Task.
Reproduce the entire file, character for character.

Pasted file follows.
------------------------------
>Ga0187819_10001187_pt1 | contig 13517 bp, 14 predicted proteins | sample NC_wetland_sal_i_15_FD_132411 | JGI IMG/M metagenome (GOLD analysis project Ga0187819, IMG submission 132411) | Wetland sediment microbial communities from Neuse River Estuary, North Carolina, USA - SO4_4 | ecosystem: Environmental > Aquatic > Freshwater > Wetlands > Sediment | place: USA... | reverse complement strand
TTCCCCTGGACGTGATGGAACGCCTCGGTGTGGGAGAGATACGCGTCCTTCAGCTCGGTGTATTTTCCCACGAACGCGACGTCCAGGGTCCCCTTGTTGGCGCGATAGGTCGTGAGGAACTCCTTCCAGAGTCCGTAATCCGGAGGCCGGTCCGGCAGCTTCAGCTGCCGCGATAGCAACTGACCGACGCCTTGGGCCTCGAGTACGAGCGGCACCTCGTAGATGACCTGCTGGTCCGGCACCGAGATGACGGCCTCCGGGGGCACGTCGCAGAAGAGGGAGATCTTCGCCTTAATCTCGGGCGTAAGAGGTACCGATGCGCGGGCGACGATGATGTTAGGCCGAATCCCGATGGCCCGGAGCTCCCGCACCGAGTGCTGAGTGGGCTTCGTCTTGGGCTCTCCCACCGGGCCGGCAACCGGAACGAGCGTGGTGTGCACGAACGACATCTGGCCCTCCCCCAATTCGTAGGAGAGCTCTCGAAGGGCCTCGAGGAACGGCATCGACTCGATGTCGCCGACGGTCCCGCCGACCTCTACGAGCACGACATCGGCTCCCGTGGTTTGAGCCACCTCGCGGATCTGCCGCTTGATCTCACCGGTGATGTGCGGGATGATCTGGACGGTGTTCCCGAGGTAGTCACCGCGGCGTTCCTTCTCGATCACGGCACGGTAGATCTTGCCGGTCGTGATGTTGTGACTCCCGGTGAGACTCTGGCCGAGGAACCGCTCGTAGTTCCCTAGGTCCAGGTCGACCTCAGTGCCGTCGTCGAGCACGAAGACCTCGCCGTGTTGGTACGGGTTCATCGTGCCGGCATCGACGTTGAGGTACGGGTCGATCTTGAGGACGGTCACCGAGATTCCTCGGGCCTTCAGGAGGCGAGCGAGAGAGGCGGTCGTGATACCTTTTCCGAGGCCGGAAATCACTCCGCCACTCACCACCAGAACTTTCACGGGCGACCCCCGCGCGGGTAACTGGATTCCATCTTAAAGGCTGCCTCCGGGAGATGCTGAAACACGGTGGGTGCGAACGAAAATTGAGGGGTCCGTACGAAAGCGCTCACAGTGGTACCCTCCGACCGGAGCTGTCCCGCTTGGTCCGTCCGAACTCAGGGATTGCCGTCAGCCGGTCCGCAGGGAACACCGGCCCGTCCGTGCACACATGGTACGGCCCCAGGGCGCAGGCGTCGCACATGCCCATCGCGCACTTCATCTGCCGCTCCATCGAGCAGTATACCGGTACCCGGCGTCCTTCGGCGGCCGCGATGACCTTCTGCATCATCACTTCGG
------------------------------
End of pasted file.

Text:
>Ga0187819_10001187_pt1 | contig 13517 bp, 14 predicted proteins | sample NC_wetland_sal_i_15_FD_132411 | JGI IMG/M metagenome (GOLD analysis project Ga0187819, IMG submission 132411) | Wetland sediment microbial communities from Neuse River Estuary, North Carolina, USA - SO4_4 | ecosystem: Environmental > Aquatic > Freshwater > Wetlands > Sediment | place: USA... | reverse complement strand
TTCCCCTGGACGTGATGGAACGCCTCGGTGTGGGAGAGATACGCGTCCTTCAGCTCGGTGTATTTTCCCACGAACGCGACGTCCAGGGTCCCCTTGTTGGCGCGATAGGTCGTGAGGAACTCCTTCCAGAGTCCGTAATCCGGAGGCCGGTCCGGCAGCTTCAGCTGCCGCGATAGCAACTGACCGACGCCTTGGGCCTCGAGTACGAGCGGCACCTCGTAGATGACCTGCTGGTCCGGCACCGAGATGACGGCCTCCGGGGGCACGTCGCAGAAGAGGGAGATCTTCGCCTTAATCTCGGGCGTAAGAGGTACCGATGCGCGGGCGACGATGATGTTAGGCCGAATCCCGATGGCCCGGAGCTCCCGCACCGAGTGCTGAGTGGGCTTCGTCTTGGGCTCTCCCACCGGGCCGGCAACCGGAACGAGCGTGGTGTGCACGAACGACATCTGGCCCTCCCCCAATTCGTAGGAGAGCTCTCGAAGGGCCTCGAGGAACGGCATCGACTCGATGTCGCCGACGGTCCCGCCGACCTCTACGAGCACGACATCGGCTCCCGTGGTTTGAGCCACCTCGCGGATCTGCCGCTTGATCTCACCGGTGATGTGCGGGATGATCTGGACGGTGTTCCCGAGGTAGTCACCGCGGCGTTCCTTCTCGATCACGGCACGGTAGATCTTGCCGGTCGTGATGTTGTGACTCCCGGTGAGACTCTGGCCGAGGAACCGCTCGTAGTTCCCTAGGTCCAGGTCGACCTCAGTGCCGTCGTCGAGCACGAAGACCTCGCCGTGTTGGTACGGGTTCATCGTGCCGGCATCGACGTTGAGGTACGGGTCGATCTTGAGGACGGTCACCGAGATTCCTCGGGCCTTCAGGAGGCGAGCGAGAGAGGCGGTCGTGATACCTTTTCCGAGGCCGGAAATCACTCCGCCACTCACCACCAGAACTTTCACGGGCGACCCCCGCGCGGGTAACTGGATTCCATCTTAAAGGCTGCCTCCGGGAGATGCTGAAACACGGTGGGTGCGAACGAAAATTGAGGGGTCCGTACGAAAGCGCTCACAGTGGTACCCTCCGACCGGAGCTGTCCCGCTTGGTCCGTCCGAACTCAGGGATTGCCGTCAGCCGGTCCGCAGGGAACACCGGCCCGTCCGTGCACACATGGTACGGCCCCAGGGCGCAGGCGTCGCACATGCCCATCGCGCACTTCATCTGCCGCTCCATCGAGCAGTATACCGGTACCCGGCGTCCTTCGGCGGCCGCGATGACCTTCTGCATCATCACTTCGG